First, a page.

Despite that addition, Ezra Miller’s Barry Allen remains shockingly unchanged for the most part. While Miller does a fairly good job with what little emotional moments they’re given, they’re still largely playing a comic relief character, something some may not expect from a Snyder movie. Although something that has been noticeably changed is the effect that Barry’s speed has on the world around him. Snyder clearly wanted to do something interesting with the Speed Force in his take, making for one of the most distinct portrayals of super speed in a superhero movie yet. Barry’s relationship with his father is referenced more as well, and is clearly a large driving point in his actions.
Another massive change from the theatrical cut, boasting an imposing presence but entirely uninteresting motivation and little-to-no actual characterization is a reimagined Steppenwolf, the main villain. While an attempt to give Steppenwolf a deeper background and larger goal is admirable, the reasoning itself falls flat and isn’t given nearly enough time to actually make the role anything more than a challenge for our heroes. At the very least, Steppenwolf does make for some impressive action scenes, and his armor turns out looking a lot more visually interesting than it may have initially seemed.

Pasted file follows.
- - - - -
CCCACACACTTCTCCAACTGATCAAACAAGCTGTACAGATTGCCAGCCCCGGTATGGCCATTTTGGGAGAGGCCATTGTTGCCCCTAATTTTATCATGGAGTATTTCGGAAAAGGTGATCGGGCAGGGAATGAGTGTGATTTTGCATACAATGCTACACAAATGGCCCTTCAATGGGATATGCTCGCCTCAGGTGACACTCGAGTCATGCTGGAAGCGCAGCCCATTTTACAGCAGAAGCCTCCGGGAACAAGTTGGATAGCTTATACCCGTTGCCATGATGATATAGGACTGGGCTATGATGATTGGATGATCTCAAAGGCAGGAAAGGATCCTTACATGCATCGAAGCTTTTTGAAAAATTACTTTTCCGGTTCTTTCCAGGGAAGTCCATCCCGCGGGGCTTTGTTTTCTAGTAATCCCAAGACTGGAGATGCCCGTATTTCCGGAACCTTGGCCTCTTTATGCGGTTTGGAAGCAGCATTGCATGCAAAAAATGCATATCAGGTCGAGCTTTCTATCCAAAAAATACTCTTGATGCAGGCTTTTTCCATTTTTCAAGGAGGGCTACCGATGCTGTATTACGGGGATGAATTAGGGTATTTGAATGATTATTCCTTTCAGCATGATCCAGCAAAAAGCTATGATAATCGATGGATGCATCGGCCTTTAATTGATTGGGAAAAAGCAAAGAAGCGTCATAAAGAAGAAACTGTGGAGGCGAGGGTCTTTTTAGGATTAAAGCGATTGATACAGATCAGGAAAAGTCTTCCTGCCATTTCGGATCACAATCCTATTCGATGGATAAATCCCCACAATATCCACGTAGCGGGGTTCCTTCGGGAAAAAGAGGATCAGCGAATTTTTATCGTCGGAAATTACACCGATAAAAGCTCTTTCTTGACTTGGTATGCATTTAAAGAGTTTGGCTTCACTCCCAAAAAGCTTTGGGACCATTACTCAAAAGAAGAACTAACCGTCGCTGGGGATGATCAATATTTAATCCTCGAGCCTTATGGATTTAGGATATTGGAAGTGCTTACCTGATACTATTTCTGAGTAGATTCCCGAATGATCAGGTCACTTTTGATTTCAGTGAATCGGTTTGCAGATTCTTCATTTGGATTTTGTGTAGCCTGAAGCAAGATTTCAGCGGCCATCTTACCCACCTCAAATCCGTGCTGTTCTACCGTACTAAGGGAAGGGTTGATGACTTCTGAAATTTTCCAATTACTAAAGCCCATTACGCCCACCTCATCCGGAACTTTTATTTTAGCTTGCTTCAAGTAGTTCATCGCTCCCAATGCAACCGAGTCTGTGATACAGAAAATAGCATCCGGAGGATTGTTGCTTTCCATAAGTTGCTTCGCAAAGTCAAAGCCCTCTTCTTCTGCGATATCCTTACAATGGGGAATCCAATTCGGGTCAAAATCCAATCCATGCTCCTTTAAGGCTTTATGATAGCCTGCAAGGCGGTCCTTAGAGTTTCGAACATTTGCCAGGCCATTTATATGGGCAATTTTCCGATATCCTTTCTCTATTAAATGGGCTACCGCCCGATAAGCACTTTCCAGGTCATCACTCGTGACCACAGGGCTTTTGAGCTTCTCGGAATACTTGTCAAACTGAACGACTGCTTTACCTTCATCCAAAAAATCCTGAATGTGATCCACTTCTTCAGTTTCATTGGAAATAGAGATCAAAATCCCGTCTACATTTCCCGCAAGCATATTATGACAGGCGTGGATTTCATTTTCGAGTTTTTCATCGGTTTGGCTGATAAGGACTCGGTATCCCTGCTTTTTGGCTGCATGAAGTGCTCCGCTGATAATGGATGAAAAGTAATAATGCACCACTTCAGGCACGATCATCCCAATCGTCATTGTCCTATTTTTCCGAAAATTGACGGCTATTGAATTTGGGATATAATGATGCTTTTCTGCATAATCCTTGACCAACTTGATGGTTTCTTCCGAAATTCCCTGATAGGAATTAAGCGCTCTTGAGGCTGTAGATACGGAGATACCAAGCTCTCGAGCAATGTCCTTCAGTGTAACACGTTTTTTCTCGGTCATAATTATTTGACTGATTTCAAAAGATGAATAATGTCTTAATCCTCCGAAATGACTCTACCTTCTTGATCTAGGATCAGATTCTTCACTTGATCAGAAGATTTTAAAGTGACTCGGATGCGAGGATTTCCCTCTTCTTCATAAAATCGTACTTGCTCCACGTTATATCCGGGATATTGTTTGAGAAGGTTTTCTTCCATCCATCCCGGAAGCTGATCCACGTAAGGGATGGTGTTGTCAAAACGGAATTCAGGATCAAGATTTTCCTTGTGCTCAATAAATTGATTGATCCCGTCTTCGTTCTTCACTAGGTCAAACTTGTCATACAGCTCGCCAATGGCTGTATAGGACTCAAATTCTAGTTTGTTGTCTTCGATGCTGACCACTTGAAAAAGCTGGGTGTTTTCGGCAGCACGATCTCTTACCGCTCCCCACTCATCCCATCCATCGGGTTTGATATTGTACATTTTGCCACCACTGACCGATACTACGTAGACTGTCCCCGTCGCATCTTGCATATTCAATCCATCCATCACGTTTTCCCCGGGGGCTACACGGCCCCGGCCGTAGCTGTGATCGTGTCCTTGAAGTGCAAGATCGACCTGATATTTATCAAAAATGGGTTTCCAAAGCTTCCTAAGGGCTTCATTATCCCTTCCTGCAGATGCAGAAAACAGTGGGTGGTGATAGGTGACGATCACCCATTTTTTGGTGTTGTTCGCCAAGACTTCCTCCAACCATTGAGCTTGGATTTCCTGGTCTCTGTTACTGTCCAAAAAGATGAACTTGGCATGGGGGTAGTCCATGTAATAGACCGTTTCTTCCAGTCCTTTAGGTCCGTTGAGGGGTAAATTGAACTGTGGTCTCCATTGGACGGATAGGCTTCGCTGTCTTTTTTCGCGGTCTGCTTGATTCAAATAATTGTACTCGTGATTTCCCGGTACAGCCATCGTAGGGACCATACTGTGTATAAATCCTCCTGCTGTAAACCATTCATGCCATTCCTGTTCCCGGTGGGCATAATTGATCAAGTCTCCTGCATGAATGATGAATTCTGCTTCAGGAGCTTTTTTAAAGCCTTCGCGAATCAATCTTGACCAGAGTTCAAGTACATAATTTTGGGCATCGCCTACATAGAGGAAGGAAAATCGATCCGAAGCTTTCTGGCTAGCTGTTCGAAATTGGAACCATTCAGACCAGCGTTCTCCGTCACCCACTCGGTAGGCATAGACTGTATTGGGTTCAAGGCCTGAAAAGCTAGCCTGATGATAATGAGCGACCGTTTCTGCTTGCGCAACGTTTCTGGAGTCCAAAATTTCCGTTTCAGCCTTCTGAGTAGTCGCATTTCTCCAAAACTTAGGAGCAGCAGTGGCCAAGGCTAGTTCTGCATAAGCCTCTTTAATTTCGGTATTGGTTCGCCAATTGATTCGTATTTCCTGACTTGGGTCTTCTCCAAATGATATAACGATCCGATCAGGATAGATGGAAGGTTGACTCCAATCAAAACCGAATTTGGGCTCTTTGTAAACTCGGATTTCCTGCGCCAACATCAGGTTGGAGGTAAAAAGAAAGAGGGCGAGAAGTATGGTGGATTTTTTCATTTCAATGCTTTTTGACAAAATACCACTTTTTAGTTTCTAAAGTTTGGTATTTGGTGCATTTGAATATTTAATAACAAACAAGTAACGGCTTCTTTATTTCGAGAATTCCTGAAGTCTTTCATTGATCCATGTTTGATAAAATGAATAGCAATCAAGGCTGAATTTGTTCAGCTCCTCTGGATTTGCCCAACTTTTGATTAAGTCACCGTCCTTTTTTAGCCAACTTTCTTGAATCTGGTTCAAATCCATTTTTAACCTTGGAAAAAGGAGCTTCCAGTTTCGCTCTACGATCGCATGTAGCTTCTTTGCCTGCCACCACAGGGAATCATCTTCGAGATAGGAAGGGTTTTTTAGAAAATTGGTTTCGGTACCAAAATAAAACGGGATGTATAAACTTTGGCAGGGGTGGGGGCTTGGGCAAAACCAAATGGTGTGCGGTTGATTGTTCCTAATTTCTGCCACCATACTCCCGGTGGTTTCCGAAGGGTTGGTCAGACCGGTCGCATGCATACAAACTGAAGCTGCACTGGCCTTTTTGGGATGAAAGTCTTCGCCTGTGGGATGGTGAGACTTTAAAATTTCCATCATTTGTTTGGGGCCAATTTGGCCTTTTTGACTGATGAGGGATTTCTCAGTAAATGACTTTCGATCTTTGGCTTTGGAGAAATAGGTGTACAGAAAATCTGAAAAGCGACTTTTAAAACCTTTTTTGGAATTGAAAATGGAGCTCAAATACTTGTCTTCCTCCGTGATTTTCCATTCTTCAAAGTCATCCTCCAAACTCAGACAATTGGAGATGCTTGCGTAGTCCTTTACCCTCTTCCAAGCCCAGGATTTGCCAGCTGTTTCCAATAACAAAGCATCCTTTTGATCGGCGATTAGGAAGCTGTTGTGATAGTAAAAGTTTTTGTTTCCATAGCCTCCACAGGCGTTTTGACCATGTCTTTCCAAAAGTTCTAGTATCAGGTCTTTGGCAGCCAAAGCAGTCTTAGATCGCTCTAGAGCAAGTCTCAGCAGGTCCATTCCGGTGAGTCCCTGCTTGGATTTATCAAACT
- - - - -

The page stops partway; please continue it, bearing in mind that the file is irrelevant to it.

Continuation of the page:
Behind Steppenwolf’s actions, there’s DC’s heavy hitter, Darkseid. Besides Smallville, Darkseid hasn’t made any appearances in live-action, so a movie-budget interpretation has long been awaited. Whereas he’s been promoted in marketing (more on that later), receiving a character poster and even his own teaser, Darkseid’s appearance feels like little more than a glimpse of a future villain, a fact that may prove disappointing for many fans of the iconic foe. We do see short moments of him in action, yet his relevance to the plot is mainly that of a motivator for Steppenwolf’s invasion.